At the end of March, a revolution will begin in the skies over the North Atlantic, as for the first time in the history of air travel, earth orbiting satellites will be used to monitor and manage flights in near real-time.

It’s a move that is going to totally transform the service we can offer to oceanic air traffic, delivering a step-change in safety, capacity and operational efficiency, including significant savings in carbon emissions. It might sound like hyperbole, but this really will be one of the biggest technological advances in air traffic management since the introduction of radar 80 years ago.

Today, aircraft flying across the Atlantic have to follow prescribed routes at set speeds and heights because we only receive position reports from them every 14 minutes. As a result, separation standards have to be far greater than over terrestrial airspace, with at least 30 nautical miles separating aircraft laterally and 40 nautical miles longitudinally. This in turn reduces the available space for aircraft to fly the best and most fuel and carbon efficient routes.

The trials that begin at the end of this month will see us go from that environment to one where we’ll receive aircraft position reports every 5-8 seconds.

That’s a total game changer that immediately delivers a major safety improvement through faster conformance monitoring (ie is a plane doing what we think it should be), while also boosting airspace capacity on the optimum routes by allowing us to begin reducing separation standards down to just 14-17 nautical miles.

And demand for transatlantic travel is growing all the time. Last year 500,000 flights crossed the North Atlantic, making it the world’s busiest piece of oceanic airspace and Europe’s transatlantic gateway. That demand is expected to reach 800,000 flights by 2030, and today’s rigid track structure just won’t be able to deal with that kind of demand without creating significant flight delays. The need to meet that demand, together with the clear safety benefits is what makes this so significant.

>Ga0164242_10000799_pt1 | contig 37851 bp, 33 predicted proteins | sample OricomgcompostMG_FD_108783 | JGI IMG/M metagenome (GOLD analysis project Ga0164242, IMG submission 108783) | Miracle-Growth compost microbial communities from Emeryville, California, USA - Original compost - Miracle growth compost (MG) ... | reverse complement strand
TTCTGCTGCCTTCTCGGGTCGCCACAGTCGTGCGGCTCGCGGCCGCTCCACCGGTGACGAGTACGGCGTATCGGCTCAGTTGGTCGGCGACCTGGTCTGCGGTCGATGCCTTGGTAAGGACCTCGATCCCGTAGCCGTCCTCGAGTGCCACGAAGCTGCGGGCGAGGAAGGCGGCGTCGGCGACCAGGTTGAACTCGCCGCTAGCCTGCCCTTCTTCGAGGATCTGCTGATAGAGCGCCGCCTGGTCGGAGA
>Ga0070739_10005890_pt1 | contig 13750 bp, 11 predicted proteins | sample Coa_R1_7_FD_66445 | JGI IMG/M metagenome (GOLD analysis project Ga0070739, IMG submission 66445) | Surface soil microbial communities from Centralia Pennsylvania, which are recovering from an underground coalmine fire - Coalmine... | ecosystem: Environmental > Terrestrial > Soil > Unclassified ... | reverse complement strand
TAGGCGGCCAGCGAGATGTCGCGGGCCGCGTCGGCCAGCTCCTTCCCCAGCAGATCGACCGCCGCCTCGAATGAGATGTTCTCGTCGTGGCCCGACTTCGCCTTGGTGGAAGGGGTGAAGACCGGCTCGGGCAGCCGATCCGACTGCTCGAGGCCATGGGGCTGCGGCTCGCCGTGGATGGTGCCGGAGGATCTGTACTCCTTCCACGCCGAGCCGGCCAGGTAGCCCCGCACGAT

With the last satellite now in place, teams at our Prestwick control centre, and across the Atlantic at NAV CANADA and Aireon, are now working to ensure we have everything in place for the trials to begin in a few weeks time. From engineering and air traffic control through to our training and our analytics teams, it’s a huge team effort

And while it might start over the North Atlantic, I can’t see how the work we are currently doing together won’t lead to a total transformation in air traffic management around the world. For the first time in history, Aireon is offering truly global aircraft surveillance, including across the most inhospitable and hard to reach places on Earth. The benefits of that are obvious.

It’s an incredibly exciting time and when combined with all the other things we’re doing across NATS to transform our systems and technology – from digital control towers and airspace modernisation through to the roll out of a new flight data processing system – it really does feel like we’re at the beginning of a total transformation in air traffic management.

Next week, together with NAV CANADA, I’ll be presenting about the upcoming North Atlantic trials at the World ATM Congress. I hope to see you there.

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07.03.2019

10:47

Dani Glikmanas

Which satellite network will be used? INmarsat, Iridium ou another?

07.03.2019

11:02

Alfonso de la Vega S

Dear Julitte, we expect to do something similar as you in the next future here in Chile with al that air traffic flying to Easter island and to Australia and new Zeland, So please let us know about all your experience. Sincerely
Alfonso de la Vega S.
DGAC – Chile.

Hi Dani – we’ll be using the Aireon data via the Iridium Next constellation. Some back background reading here if you’re interested: https://www.nats.aero/static/the-race-to-space/


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